There is a legitimate war raging with simplicity and clarity in one corner and complexity and ambiguity in the other. The war can be easily won. Simplicity can triumph with a single strategy. At every opportunity, make the idea visual, an image instead of a slew of text.
I sat in the queue waiting my turn to present our latest strategy around a new simple model of PURPOSE. I watched each presenter in the virtual meeting. Slide after slide full of text and endless bullet points and small graphs that weren’t even mentioned or glossed over with a tepid explanation. Each would have been more clearly served as a hand out in support of the core idea. The font was minute; in fact, each slide was actually unnecessary as the presenter simply read the text. The visuals were not only poor, they were meaningless.
It’s not the first time any of us have seen this type of presentation and in the world of virtual connections, it’s become almost epidemic.
The purpose of a presentation is to “sell an idea.” The presentation is a story with a beginning, middle, and end. It has a core message (though I was struggling to find it as they took their turns). It takes skill to create and deliver a story, especially one in which the participants are scattered in the wind of geography.
Every presentation MATTERS. Every one. You can’t cheat. You can’t gloss over. You can’t wing it. If it made it on an agenda, it deserves to exist.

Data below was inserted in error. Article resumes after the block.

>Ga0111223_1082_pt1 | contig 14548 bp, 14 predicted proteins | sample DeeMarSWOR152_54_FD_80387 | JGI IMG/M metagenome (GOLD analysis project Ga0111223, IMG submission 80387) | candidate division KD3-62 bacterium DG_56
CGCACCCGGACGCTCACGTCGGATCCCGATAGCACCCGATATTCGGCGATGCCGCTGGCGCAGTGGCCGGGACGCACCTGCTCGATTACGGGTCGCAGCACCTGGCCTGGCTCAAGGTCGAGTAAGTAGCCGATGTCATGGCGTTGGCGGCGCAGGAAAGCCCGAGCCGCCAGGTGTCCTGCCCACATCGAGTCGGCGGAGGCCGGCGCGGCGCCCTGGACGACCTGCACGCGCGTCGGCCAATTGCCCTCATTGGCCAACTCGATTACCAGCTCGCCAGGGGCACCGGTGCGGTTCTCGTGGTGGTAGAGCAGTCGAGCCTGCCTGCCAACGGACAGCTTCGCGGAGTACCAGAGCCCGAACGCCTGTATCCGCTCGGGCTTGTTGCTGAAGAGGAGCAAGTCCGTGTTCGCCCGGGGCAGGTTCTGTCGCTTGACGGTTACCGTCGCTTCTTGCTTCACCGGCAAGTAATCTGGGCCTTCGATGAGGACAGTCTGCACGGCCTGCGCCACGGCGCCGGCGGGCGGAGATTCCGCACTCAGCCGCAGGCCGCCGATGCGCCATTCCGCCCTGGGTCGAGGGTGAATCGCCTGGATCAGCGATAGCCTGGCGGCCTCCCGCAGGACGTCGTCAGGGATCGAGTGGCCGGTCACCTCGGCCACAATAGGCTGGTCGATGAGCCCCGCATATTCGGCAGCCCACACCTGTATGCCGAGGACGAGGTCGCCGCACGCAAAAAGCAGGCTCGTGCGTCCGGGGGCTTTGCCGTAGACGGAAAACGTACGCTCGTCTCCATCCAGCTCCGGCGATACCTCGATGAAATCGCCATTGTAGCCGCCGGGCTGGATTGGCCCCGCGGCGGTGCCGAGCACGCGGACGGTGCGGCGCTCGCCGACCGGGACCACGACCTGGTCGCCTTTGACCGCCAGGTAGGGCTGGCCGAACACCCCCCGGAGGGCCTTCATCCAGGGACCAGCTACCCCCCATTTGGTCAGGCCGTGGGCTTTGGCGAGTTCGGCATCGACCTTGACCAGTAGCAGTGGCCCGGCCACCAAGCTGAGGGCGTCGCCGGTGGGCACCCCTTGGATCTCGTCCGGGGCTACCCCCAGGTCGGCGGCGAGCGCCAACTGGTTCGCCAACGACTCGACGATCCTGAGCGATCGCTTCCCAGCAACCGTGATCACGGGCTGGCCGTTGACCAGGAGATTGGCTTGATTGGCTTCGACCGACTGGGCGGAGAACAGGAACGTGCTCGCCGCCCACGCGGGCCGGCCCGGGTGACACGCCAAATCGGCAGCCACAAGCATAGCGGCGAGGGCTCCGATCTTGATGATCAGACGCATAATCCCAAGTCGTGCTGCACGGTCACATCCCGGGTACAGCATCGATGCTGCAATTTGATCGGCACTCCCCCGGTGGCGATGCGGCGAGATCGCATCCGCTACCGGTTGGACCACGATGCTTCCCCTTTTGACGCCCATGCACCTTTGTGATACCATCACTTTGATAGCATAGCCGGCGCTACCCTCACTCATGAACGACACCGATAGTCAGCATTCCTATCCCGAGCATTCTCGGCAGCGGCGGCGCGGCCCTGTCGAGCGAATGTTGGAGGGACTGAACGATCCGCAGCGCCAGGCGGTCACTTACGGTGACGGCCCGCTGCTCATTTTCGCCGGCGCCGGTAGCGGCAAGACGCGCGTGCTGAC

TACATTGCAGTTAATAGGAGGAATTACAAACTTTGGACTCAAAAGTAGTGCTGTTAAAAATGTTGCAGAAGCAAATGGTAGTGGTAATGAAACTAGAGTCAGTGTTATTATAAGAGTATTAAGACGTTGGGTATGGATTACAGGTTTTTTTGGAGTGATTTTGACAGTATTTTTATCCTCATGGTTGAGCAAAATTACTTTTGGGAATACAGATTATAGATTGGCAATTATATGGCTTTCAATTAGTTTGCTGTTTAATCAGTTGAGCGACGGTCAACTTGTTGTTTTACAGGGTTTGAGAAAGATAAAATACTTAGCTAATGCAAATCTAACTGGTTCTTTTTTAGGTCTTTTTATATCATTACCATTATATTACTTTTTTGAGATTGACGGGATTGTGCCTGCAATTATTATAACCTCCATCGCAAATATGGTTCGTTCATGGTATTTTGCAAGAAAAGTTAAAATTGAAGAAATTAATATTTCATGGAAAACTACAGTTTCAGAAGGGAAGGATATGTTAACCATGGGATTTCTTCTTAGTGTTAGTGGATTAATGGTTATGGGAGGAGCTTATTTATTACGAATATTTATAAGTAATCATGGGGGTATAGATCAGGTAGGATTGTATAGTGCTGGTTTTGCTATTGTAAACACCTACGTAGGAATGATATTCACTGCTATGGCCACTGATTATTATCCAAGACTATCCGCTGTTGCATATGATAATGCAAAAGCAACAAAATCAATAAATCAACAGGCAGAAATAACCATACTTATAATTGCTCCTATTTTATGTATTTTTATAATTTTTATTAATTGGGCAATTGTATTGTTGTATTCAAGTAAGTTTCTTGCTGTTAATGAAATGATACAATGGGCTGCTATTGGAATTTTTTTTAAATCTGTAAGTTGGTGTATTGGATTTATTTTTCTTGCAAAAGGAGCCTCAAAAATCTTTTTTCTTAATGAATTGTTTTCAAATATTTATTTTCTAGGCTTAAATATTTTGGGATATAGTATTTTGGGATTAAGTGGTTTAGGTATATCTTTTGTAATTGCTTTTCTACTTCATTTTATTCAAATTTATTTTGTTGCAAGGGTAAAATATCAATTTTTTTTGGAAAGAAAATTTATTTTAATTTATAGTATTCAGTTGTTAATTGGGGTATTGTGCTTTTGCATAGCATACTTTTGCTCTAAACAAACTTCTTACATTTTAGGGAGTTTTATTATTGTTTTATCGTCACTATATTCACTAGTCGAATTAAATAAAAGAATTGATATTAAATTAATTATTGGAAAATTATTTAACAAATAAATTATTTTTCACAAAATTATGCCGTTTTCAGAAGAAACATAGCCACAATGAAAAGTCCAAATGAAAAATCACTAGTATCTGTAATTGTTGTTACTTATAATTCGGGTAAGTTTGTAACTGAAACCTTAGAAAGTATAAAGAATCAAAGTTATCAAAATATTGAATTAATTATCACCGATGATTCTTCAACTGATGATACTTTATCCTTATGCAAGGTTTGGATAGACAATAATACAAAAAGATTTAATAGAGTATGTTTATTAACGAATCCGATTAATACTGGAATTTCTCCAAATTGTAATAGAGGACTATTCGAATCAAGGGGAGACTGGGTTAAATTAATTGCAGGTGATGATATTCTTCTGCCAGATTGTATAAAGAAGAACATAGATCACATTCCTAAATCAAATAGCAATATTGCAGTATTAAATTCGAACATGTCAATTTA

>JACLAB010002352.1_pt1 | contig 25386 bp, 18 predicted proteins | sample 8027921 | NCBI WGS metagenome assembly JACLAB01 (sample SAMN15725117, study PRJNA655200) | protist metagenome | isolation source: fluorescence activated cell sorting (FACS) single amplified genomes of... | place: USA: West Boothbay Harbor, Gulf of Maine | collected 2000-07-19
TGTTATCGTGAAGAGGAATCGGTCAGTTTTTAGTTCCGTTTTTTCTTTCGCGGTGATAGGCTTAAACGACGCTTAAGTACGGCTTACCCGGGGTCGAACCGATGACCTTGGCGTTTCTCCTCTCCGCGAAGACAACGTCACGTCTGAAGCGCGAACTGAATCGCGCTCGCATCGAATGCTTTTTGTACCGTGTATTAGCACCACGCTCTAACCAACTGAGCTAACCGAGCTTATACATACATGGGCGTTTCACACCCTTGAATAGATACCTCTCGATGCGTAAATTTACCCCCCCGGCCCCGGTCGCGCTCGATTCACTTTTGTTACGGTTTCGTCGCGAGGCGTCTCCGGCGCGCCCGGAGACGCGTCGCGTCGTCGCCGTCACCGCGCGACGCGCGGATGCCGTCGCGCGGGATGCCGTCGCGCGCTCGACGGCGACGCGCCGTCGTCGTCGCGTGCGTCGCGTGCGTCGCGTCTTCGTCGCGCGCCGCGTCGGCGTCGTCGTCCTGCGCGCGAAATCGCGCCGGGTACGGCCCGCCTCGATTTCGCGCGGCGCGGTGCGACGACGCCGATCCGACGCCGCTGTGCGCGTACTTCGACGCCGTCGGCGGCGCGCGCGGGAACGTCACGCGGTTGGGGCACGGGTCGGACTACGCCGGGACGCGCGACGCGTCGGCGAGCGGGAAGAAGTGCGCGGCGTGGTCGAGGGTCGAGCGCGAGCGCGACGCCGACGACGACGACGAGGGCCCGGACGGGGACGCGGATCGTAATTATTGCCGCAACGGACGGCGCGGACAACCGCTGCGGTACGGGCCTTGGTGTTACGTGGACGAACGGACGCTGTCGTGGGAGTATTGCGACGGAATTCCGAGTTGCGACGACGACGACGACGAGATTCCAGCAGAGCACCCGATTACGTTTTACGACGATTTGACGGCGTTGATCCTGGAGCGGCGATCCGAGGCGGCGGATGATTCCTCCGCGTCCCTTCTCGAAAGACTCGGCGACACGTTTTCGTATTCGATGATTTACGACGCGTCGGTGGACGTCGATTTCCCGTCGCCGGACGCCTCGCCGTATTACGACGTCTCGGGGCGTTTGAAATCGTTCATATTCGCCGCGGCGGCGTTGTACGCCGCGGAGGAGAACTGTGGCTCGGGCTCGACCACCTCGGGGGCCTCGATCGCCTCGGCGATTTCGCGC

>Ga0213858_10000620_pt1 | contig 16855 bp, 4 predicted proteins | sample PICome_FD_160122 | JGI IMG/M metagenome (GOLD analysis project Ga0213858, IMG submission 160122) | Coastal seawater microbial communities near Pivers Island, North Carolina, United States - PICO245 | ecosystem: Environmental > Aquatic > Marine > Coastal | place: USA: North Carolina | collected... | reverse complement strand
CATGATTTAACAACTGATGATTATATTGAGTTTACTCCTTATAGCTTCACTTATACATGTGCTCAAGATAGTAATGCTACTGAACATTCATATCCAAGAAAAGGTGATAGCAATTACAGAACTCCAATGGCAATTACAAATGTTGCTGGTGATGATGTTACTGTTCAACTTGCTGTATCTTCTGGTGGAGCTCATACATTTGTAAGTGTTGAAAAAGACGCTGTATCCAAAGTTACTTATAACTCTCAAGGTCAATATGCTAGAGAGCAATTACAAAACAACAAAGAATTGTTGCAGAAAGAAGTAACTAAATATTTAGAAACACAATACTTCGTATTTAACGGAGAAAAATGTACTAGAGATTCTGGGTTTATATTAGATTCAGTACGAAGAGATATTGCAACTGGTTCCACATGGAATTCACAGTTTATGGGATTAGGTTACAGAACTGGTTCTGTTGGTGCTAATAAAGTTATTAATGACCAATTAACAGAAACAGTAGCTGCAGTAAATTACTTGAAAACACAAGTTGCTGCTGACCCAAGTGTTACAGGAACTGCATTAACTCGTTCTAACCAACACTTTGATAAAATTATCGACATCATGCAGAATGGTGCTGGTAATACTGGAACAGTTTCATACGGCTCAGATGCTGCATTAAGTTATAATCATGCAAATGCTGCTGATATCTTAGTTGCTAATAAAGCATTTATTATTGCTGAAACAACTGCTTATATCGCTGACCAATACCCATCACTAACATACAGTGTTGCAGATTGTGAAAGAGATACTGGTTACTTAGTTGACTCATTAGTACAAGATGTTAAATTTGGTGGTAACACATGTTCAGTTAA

Here are a couple of thoughts to move you from apocalyptic boredom towards a presentation of impact:
- SEPARATION: You can use two tools. A handout within which the details of the idea are delivered and the presentation in which the idea is shared. Don’t ever use a handout as a presentation or presentation slide. They are separate elements with separate functions.
- THINK IMAGE: Replace words with images. Our brain is programmed to attach memory and meaning to images. This takes a level of crafting skills. You have to understand the role the image plays in the idea journey. It’s a great skill set to learn and will make you a star in your presentations.
- REHEARSE, DON’T PRACTICE: No professional wings it. They prepare. From athletes to musicians they train, repeat, formulate until it becomes second nature. What’s the difference? You rehearse – OUT LOUD. You walk through the presentation like you are giving it. Share it with your significant other. Make corrections.
PLEASE, I am begging you; don’t condemn your participants to a journey of yawns and inattentive participation. It can be as simple as allowing me to “see it.”